American consumers are back to their bad old habits when it comes to credit cards, according to a WalletHub.com research.
“I’m not surprised,” said Nancy Latham, a financial educator at Michigan State University Extension. “It’s easy to get a credit card these days and there are all kinds of incentives for spending money.”
The problem is that the more you spend, the more you pay back.
“Recent credit card data tells us that consumers are not only returning to pre-pandemic spending habits, but are also compensating for reduced spending during the COVID-19 pandemic. After slowing at the height of the pandemic, U.S. consumers added $86 billion in new credit card debt in 2021, continuing a pattern of unsustainable spending that had become the norm before in the disease,” said Jill Gonzalez, WalletHub analyst in a news release. Noting that 33 million Americans were surveyed who also said they expect more debt at the end of 2022.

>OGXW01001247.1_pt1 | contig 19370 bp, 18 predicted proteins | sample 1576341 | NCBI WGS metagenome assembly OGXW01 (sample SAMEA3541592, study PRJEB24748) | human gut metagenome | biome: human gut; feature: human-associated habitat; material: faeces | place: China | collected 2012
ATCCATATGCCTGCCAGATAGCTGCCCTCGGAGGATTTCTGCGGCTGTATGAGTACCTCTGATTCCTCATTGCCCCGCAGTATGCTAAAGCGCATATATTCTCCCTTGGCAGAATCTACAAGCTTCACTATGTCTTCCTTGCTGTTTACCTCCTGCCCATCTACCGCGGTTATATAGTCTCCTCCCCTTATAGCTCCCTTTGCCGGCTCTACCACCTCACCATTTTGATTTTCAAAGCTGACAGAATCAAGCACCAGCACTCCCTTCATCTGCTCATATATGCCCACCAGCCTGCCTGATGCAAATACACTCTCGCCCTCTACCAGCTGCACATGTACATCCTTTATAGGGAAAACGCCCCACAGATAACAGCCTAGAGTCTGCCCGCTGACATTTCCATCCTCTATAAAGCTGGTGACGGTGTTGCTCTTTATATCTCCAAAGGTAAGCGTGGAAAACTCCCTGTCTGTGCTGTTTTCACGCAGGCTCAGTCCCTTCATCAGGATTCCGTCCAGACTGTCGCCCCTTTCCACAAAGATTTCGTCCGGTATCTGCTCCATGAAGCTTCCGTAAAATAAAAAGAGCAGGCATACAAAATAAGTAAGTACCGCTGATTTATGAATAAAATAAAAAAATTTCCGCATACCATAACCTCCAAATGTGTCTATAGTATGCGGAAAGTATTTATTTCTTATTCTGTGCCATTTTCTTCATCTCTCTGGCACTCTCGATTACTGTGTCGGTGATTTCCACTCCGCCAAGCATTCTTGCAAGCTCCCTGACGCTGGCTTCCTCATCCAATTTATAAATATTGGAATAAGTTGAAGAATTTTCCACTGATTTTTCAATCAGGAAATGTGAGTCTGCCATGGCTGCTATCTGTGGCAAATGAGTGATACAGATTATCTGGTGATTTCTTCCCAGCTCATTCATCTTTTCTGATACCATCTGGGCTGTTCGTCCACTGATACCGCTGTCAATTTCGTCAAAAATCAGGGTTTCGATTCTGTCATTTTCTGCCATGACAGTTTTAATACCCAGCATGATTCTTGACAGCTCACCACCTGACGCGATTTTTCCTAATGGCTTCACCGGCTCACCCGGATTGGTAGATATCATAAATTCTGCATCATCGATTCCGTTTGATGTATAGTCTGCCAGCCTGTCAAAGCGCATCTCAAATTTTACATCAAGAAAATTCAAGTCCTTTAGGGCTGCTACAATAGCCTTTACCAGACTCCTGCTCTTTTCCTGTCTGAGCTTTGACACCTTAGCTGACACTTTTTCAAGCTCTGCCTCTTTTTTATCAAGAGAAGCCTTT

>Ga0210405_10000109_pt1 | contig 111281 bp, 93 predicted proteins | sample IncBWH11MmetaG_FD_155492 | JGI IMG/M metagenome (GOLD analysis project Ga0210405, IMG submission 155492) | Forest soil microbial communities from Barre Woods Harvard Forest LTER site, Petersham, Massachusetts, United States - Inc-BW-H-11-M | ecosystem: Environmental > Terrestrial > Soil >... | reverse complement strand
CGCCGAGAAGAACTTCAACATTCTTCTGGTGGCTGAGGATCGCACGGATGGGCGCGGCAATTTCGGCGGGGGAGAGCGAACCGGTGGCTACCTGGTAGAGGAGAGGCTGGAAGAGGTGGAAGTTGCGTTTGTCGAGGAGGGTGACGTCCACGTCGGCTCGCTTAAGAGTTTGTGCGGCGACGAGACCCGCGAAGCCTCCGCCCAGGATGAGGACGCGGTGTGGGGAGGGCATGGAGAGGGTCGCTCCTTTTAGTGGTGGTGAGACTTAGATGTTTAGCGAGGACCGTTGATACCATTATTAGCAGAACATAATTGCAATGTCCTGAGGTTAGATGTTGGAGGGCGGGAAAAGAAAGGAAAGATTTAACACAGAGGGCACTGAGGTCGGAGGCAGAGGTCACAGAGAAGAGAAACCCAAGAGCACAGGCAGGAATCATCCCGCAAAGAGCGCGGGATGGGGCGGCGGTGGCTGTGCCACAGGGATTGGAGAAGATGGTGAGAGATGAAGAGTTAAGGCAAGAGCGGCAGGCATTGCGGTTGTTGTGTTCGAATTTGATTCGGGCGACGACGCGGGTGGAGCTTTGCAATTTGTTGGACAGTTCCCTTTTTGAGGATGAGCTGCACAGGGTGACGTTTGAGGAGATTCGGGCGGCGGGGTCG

Cause and effect
“There are two main reasons I believe this is happening,” said Jeffrey Hopson, assistant vice-president of customer services for Michigan Schools and Government Credit Union.
Mortgage rates and home prices have risen dramatically over the past year and have made debt consolidation through mortgage products difficult, especially for those who Lockers are low cost.
Second, the price of everything is rising.
The cost of goods has gone up and the price of goods has increased, causing credit card debt to increase. For example, buying essentials such as gas and groceries is more expensive than a few years ago.